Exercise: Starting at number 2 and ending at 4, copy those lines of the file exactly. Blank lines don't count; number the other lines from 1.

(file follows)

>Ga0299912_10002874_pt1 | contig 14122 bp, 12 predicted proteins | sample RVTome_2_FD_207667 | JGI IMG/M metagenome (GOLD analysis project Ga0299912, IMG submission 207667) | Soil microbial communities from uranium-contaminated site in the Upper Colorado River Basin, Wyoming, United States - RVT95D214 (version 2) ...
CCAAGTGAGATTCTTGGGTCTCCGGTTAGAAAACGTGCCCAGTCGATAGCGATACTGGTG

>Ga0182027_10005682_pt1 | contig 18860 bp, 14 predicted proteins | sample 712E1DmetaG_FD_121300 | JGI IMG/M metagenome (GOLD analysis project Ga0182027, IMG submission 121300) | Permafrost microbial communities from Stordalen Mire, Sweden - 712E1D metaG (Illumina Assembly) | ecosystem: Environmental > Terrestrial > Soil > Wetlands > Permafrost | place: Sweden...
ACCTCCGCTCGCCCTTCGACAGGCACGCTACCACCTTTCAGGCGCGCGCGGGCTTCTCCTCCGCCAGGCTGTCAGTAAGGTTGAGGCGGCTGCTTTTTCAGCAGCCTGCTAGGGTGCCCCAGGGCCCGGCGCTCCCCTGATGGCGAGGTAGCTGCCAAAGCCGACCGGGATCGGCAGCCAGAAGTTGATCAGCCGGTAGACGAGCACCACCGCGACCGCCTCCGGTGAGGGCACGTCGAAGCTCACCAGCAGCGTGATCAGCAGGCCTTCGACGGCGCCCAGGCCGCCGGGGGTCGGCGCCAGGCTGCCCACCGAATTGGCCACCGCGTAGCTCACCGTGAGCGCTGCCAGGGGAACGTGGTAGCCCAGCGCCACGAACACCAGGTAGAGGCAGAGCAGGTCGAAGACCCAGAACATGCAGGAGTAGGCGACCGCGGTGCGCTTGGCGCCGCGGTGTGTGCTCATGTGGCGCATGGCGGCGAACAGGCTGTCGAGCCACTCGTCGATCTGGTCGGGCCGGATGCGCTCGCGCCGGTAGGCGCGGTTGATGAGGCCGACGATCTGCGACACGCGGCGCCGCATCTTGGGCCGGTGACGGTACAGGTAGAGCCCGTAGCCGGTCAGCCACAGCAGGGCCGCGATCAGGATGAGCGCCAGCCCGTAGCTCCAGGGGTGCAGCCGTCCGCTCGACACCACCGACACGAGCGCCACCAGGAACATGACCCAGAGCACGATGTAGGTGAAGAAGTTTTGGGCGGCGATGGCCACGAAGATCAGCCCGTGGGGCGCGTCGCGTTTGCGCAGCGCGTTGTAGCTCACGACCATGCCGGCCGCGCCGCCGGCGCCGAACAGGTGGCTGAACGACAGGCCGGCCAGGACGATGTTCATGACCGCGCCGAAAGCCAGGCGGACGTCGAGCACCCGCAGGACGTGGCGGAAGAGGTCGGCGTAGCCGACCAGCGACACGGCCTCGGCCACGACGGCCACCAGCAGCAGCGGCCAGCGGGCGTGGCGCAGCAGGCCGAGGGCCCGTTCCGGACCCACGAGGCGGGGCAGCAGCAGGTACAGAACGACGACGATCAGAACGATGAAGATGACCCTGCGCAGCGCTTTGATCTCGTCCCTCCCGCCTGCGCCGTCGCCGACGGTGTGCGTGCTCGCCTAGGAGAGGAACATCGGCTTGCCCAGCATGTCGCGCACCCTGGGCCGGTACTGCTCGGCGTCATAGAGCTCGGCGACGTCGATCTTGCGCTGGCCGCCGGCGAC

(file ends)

CCAAGTGAGATTCTTGGGTCTCCGGTTAGAAAACGTGCCCAGTCGATAGCGATACTGGTG

>Ga0182027_10005682_pt1 | contig 18860 bp, 14 predicted proteins | sample 712E1DmetaG_FD_121300 | JGI IMG/M metagenome (GOLD analysis project Ga0182027, IMG submission 121300) | Permafrost microbial communities from Stordalen Mire, Sweden - 712E1D metaG (Illumina Assembly) | ecosystem: Environmental > Terrestrial > Soil > Wetlands > Permafrost | place: Sweden...
ACCTCCGCTCGCCCTTCGACAGGCACGCTACCACCTTTCAGGCGCGCGCGGGCTTCTCCTCCGCCAGGCTGTCAGTAAGGTTGAGGCGGCTGCTTTTTCAGCAGCCTGCTAGGGTGCCCCAGGGCCCGGCGCTCCCCTGATGGCGAGGTAGCTGCCAAAGCCGACCGGGATCGGCAGCCAGAAGTTGATCAGCCGGTAGACGAGCACCACCGCGACCGCCTCCGGTGAGGGCACGTCGAAGCTCACCAGCAGCGTGATCAGCAGGCCTTCGACGGCGCCCAGGCCGCCGGGGGTCGGCGCCAGGCTGCCCACCGAATTGGCCACCGCGTAGCTCACCGTGAGCGCTGCCAGGGGAACGTGGTAGCCCAGCGCCACGAACACCAGGTAGAGGCAGAGCAGGTCGAAGACCCAGAACATGCAGGAGTAGGCGACCGCGGTGCGCTTGGCGCCGCGGTGTGTGCTCATGTGGCGCATGGCGGCGAACAGGCTGTCGAGCCACTCGTCGATCTGGTCGGGCCGGATGCGCTCGCGCCGGTAGGCGCGGTTGATGAGGCCGACGATCTGCGACACGCGGCGCCGCATCTTGGGCCGGTGACGGTACAGGTAGAGCCCGTAGCCGGTCAGCCACAGCAGGGCCGCGATCAGGATGAGCGCCAGCCCGTAGCTCCAGGGGTGCAGCCGTCCGCTCGACACCACCGACACGAGCGCCACCAGGAACATGACCCAGAGCACGATGTAGGTGAAGAAGTTTTGGGCGGCGATGGCCACGAAGATCAGCCCGTGGGGCGCGTCGCGTTTGCGCAGCGCGTTGTAGCTCACGACCATGCCGGCCGCGCCGCCGGCGCCGAACAGGTGGCTGAACGACAGGCCGGCCAGGACGATGTTCATGACCGCGCCGAAAGCCAGGCGGACGTCGAGCACCCGCAGGACGTGGCGGAAGAGGTCGGCGTAGCCGACCAGCGACACGGCCTCGGCCACGACGGCCACCAGCAGCAGCGGCCAGCGGGCGTGGCGCAGCAGGCCGAGGGCCCGTTCCGGACCCACGAGGCGGGGCAGCAGCAGGTACAGAACGACGACGATCAGAACGATGAAGATGACCCTGCGCAGCGCTTTGATCTCGTCCCTCCCGCCTGCGCCGTCGCCGACGGTGTGCGTGCTCGCCTAGGAGAGGAACATCGGCTTGCCCAGCATGTCGCGCACCCTGGGCCGGTACTGCTCGGCGTCATAGAGCTCGGCGACGTCGATCTTGCGCTGGCCGCCGGCGAC